Some research suggests that pre-grieving can help us cope more easily with post-loss grief. In a way, it’s like rehearsing for a play. You are able to have exposure to a wide range of emotions and experiences that follow death while still being able to connect with your loved one. Although feelings after death can still be overwhelming, they can be more familiar since it is not the first time they have surfaced.
Preparing for loss: making the most of anticipatory grief
With anticipatory grief, the usual recommendations for grief management apply. This includes self-care and making space for grief to be expressed. Additionally, there are some things you can do if you are grieving the future loss of a loved one to make the transition easier for you and your loved one.
Learn more about your loved one’s condition
Whether impending death is the result of illness, injury, addiction, or something else, the lead-up period is a time to educate yourself about what to expect. Learning about what may be in store for you and your loved one can help you better manage the challenges that arise in end-of-life care.
Use sadness to motivate preparation
All emotions, including those associated with grief, are your body’s cue for action. With anticipatory grief, your body tells you to prepare for the loss by connecting with loved ones and planning. Take this time to work through unresolved issues between you and your loved one and, if they are well enough, make plans for end-of-life wishes.
Enjoy your time with your loved one
End-of-life preparation isn’t just about making amends and planning for the worst. It can also be a wonderful time for you to spend time with your loved one . A client of mine was watching old movies with her mother while they spent time together in the hospital. This allowed for much laughter and storytelling, and this remains one of her favorite memories of her care.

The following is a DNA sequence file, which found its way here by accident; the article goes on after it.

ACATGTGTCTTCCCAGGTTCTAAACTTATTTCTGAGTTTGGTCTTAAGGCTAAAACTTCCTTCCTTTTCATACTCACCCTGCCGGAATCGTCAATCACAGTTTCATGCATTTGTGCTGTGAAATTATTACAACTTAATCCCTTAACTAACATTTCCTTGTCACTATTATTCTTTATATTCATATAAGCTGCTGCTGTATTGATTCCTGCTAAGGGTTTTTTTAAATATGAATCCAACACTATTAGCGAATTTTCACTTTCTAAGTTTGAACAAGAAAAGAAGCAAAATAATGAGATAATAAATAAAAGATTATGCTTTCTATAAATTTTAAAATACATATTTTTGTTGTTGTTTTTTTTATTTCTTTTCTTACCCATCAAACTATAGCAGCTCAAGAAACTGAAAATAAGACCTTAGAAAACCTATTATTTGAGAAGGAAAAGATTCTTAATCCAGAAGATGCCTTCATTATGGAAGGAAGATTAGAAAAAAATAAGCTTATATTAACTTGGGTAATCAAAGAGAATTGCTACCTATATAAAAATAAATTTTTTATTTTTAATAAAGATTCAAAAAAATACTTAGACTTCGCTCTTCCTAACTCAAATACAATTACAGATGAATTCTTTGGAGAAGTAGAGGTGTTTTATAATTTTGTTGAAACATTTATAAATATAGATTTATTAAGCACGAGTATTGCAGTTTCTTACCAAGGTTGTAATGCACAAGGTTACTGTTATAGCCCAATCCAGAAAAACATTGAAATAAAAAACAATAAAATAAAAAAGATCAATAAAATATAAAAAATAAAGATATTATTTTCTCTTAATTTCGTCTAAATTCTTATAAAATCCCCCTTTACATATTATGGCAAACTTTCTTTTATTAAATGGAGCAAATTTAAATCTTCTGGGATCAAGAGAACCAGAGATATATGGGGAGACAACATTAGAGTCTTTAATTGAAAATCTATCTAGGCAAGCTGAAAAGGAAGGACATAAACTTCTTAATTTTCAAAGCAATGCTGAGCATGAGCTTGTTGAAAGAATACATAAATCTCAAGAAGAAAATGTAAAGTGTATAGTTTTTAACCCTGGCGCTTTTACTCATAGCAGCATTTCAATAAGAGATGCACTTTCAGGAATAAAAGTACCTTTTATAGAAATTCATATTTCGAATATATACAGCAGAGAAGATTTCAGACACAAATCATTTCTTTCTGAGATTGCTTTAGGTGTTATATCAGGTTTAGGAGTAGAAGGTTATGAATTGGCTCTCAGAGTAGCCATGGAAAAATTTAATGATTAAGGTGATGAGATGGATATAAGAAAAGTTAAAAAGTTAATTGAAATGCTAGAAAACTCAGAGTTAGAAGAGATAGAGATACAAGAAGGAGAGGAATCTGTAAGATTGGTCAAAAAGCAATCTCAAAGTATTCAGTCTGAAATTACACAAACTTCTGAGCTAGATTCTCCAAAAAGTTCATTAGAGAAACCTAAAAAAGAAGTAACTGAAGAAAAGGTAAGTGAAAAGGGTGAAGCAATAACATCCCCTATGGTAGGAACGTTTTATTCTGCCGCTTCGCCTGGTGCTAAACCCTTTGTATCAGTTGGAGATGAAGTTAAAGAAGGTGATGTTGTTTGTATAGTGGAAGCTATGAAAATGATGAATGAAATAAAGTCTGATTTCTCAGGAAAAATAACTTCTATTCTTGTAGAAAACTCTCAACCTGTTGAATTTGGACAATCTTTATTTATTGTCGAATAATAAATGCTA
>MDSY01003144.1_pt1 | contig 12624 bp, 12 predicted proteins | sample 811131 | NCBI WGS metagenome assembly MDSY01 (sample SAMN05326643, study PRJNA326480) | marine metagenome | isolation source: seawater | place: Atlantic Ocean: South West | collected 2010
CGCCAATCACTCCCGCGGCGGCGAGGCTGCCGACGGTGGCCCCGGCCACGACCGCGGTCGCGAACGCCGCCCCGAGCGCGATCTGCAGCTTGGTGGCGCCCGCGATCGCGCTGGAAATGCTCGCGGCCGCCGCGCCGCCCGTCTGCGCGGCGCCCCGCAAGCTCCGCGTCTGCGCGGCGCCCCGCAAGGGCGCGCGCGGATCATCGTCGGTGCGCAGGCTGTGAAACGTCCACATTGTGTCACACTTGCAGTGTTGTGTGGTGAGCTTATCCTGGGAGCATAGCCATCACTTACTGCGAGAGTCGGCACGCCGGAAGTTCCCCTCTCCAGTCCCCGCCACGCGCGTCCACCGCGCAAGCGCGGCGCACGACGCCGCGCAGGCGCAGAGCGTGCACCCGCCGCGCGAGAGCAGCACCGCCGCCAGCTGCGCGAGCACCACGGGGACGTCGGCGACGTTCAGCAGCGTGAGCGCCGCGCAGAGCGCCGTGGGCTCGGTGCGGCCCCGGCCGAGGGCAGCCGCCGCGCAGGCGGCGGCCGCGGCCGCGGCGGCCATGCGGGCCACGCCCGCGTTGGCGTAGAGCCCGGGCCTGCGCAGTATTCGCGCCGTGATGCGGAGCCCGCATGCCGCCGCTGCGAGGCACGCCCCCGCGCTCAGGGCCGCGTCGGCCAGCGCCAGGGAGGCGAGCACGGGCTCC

Seek support to balance your life
Even though caregiving is a stressful endeavor, it doesn’t mean you have to put everything on hold. Reach out to family and friends for help managing the logistics of caregiving. Allowing yourself to take breaks will make the grieving process more manageable. It will also leave you with more energy to care for your loved one in the long run.
Talk to someone
It can be helpful to talk to someone who understands. Fortunately, there are many support groups and professional resources for caregivers. Finding space to share your grief with someone who understands can be incredibly comforting during a time full of demands and frustrations.
As you navigate the impending loss of your loved one, you may experience a variety of emotions, all of which are normal and can help you grow. This period of adjustment provides an opportunity to connect with your loved one as you prepare for the end of your life, and help is available to process the uncertainty and emotional turmoil that accompanies this time in your life.